Look, I can believe that the GOP would reluctantly keep the mandate during the transition to their health care system. They've been talking a lot about stabilizing the market in the short term and, like it or not, insurers say the mandate does that. Sen. Ron Johnson (R-WI) told reporters the other day that he'd be willing to swallow policies he doesn't like in order to improve the market in the next few years.

But keeping the mandate indefinitely? That's a flat-out non-starter for conservatives, as one aide confirmed to me. Might as well say Obamacare repeal is dead.

4) Let's leave some of Obamacare's taxes, at least for a while

Some top Republicans have also said recently that they might be willing to keep some of Obamacare's taxes, at least for a while longer — even if the goal would ultimately still be to repeal them.

"We believe that repealing Obamacare means repealing the taxes. That’s the starting point, and then we’ll work from there," Thune said. "We’ve got members who have different ideas about revenues and how you might use those revenues to design features in our plan that are different from the House plan.

This one might sound surprising — Republicans keeping taxes? From Obamacare? — but it makes a lot of policy sense. The Senate is expected to increase the financial help for people to buy private insurance and to phase out the health care law's Medicaid expansion more slowly.

Both of those things cost money and, under the complex Senate rules being used by Republicans, any increased costs in their bill must be offset somehow. Delaying the repeal of those Obamacare taxes — on the wealthy, on health insurance, on drug companies — is an easy way to do it.

Chart of the Day:

Urban Institute

How much high-risk pool money is enough? Republicans want to use high-risk pools to cover people with high medical costs, and a big part of the debate has been whether they're providing enough money to make the pools work. A new analysis says no. Read more from the Urban Institute.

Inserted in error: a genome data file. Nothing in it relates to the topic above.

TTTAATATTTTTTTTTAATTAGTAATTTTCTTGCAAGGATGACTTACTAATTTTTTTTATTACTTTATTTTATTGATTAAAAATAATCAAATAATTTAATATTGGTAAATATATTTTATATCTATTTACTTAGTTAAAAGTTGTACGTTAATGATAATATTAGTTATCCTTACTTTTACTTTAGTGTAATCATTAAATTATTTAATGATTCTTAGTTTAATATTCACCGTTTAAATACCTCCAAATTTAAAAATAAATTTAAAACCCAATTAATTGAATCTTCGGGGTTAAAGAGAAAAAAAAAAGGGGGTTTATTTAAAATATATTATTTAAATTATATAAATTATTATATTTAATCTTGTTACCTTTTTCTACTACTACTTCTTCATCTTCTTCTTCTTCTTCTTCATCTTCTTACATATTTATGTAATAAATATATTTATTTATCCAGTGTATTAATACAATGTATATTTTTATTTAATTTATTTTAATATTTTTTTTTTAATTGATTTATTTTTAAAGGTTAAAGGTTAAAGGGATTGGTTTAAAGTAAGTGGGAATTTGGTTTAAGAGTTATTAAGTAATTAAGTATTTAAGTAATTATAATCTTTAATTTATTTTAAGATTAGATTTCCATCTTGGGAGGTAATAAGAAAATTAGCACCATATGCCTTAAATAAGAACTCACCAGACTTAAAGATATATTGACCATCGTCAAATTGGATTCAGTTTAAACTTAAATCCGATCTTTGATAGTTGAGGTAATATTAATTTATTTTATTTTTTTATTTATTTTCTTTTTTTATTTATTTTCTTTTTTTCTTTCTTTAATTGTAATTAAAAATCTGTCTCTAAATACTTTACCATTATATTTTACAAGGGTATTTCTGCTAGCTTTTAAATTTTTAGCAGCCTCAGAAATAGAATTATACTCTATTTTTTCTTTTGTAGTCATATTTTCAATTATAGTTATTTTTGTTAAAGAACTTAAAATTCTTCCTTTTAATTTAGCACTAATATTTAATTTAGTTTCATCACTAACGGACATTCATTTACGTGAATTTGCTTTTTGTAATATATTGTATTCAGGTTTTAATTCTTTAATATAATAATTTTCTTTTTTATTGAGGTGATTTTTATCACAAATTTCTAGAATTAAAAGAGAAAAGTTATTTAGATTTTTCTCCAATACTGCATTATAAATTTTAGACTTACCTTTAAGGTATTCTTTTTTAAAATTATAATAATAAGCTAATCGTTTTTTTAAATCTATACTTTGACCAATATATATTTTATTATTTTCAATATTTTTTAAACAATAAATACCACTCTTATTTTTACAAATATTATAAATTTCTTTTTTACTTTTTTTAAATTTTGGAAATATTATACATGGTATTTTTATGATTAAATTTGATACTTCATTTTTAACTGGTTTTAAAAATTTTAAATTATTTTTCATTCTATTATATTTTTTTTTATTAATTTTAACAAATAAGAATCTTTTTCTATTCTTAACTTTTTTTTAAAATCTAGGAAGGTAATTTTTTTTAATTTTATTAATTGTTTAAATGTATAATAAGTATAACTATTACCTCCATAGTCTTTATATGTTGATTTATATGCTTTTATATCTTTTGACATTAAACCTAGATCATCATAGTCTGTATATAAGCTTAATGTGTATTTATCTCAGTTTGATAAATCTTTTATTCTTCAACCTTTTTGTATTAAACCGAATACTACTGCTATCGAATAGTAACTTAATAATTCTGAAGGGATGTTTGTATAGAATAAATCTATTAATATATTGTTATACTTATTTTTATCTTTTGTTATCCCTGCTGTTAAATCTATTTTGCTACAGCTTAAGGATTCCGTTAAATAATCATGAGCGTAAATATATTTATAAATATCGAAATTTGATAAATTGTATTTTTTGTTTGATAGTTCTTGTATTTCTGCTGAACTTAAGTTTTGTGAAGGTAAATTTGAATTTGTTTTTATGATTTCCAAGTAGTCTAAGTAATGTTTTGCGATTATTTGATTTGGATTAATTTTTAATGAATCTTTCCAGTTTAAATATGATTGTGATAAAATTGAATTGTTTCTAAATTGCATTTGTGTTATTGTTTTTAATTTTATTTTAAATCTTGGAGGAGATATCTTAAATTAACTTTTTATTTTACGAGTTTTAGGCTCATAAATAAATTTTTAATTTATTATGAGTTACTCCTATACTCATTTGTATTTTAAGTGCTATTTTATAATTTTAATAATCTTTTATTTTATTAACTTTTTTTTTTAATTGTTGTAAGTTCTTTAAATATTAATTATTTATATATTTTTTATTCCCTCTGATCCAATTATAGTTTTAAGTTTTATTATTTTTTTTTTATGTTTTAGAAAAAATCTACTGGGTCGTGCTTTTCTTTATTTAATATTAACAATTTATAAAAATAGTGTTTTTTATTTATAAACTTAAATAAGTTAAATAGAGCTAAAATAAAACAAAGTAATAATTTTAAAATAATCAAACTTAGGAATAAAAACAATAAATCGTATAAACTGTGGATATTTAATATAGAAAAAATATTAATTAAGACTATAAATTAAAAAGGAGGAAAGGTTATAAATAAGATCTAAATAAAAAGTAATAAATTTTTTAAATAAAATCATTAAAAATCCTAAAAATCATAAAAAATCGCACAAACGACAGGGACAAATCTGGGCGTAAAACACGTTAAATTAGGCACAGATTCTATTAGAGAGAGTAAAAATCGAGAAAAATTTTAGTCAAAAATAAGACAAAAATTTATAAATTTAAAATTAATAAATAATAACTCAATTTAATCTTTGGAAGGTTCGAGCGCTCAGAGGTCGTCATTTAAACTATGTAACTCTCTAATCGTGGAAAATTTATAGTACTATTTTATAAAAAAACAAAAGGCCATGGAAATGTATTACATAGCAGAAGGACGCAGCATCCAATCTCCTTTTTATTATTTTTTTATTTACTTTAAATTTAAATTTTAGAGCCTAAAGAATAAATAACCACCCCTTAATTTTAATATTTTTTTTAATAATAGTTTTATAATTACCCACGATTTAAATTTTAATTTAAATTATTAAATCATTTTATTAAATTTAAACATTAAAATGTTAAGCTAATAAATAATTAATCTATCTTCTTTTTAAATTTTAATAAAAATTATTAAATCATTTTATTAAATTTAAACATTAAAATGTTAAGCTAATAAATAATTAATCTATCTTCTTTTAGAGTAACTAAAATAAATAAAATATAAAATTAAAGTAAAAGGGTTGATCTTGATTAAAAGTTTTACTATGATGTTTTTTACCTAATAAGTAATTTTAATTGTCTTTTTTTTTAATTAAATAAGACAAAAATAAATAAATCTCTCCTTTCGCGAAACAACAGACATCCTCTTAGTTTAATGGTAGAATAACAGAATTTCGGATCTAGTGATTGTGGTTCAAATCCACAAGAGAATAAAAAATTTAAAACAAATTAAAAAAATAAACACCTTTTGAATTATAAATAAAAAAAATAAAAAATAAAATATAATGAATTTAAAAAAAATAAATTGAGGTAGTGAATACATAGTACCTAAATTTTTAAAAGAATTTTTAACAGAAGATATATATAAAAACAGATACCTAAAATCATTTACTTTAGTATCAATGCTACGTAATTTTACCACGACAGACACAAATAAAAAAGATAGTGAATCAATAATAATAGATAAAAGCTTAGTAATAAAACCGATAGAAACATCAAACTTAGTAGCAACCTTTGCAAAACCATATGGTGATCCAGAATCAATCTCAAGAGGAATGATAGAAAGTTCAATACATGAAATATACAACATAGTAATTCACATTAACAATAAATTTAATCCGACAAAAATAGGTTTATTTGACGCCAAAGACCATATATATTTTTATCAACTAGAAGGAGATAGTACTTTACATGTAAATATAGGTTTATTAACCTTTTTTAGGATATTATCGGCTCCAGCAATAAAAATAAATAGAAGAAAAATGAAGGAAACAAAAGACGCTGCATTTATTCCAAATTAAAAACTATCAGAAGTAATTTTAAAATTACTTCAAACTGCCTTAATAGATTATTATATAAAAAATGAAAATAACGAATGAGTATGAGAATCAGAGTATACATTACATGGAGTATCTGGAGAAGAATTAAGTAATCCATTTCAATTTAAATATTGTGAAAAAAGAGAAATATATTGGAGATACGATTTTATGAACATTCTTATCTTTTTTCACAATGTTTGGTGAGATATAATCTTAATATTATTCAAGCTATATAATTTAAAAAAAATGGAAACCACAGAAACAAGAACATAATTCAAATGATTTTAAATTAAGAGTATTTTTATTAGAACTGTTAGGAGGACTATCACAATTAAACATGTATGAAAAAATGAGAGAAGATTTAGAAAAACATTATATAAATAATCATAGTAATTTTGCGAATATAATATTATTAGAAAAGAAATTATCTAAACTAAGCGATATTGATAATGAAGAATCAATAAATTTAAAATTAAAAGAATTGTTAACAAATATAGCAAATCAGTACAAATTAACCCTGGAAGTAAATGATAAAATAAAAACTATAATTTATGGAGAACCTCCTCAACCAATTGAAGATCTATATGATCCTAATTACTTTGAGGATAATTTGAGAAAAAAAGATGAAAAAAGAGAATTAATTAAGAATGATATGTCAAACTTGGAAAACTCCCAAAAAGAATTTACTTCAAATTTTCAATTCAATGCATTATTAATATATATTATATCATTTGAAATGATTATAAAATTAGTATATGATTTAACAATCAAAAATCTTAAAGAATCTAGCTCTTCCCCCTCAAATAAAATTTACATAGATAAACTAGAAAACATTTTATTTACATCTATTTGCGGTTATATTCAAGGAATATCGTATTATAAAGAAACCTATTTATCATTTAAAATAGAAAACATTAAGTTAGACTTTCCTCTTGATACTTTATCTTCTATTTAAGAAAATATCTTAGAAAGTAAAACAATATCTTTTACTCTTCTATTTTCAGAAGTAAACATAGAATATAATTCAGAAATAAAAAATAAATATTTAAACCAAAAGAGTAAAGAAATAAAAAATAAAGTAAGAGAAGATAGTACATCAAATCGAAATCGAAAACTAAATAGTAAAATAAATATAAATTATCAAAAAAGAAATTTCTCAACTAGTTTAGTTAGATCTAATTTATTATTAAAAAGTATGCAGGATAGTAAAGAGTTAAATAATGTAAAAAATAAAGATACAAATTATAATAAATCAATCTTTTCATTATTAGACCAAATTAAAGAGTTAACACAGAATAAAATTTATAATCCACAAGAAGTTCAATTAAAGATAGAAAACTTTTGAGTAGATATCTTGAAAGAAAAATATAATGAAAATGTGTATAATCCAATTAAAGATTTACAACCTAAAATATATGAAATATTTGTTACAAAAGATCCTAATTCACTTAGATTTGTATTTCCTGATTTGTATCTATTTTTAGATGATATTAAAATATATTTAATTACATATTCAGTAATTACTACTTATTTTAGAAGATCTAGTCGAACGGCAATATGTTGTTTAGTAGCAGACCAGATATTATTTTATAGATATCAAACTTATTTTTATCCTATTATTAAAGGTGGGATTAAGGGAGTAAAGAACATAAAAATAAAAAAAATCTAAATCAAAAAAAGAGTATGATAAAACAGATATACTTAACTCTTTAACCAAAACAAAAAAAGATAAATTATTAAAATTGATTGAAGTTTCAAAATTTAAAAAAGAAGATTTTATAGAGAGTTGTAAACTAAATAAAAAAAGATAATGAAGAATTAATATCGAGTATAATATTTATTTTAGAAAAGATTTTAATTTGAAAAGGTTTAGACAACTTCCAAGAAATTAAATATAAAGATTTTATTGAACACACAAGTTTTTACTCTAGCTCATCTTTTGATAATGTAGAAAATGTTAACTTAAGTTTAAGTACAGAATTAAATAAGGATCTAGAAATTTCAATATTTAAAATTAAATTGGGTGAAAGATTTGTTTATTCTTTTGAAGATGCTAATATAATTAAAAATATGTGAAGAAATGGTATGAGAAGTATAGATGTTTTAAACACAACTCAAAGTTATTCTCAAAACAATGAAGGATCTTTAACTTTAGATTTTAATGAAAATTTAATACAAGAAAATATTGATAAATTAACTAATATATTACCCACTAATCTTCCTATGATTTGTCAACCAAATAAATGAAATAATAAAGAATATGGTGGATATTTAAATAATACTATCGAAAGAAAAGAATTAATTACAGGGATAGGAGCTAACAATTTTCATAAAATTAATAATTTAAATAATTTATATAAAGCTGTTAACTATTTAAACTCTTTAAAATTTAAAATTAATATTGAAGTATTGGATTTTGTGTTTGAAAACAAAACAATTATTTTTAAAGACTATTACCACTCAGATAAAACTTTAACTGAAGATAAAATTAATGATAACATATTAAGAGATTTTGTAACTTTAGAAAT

Kliff's Notes

With research help from Caitlin Davis.

News of the day:

  • "How a drug ad made its way into ‘General Hospital’": “Devane is a soap opera character, as you might have guessed, appearing for the last 32 years on “General Hospital.” And her dramatic diagnosis is brought to you by Incyte Corp., a biotech company that happens to market a drug for her on-screen disease, the rare blood disorder polycythemia vera.” —Damian Garde, STAT
  • "Obamacare Helped Americans Detect Cancer Earlier": “The number of Americans whose cancers were diagnosed at the earliest stage, when it’s most likely to be cured, increased after Obamacare went into effect and more citizens had access to health insurance, a new study found.” —Michelle Cortez, Bloomberg
  • "Lobby groups to watch in Senate healthcare fight": "Industry groups felt largely cut out of the House’s drafting and passage of the American Health Care Act and now are clamoring for action to fix what they view as serious defects in the legislation.” —Rachel Roubein, The Hill

Analysis and longer reads:

  • "The Racial Divide in State Medicaid Expansions": "Although overall public support is positively related to state adoption, we find that public support for the Medicaid expansion is racialized in two ways. First, there are large differences in support levels by race; and second, state adoption decisions are positively related to white opinion and do not respond to nonwhite support levels." —Colleen Grogan and Sunggeun Park, Journal of Health Politics, Policy and Law
  • "Three-Year Impacts Of The Affordable Care Act: Improved Medical Care And Health Among Low-Income Adults": "Among adults with chronic conditions, we found improvements in affordability of care, regular care for those conditions, medication adherence, and self-reported health." —Health Affairs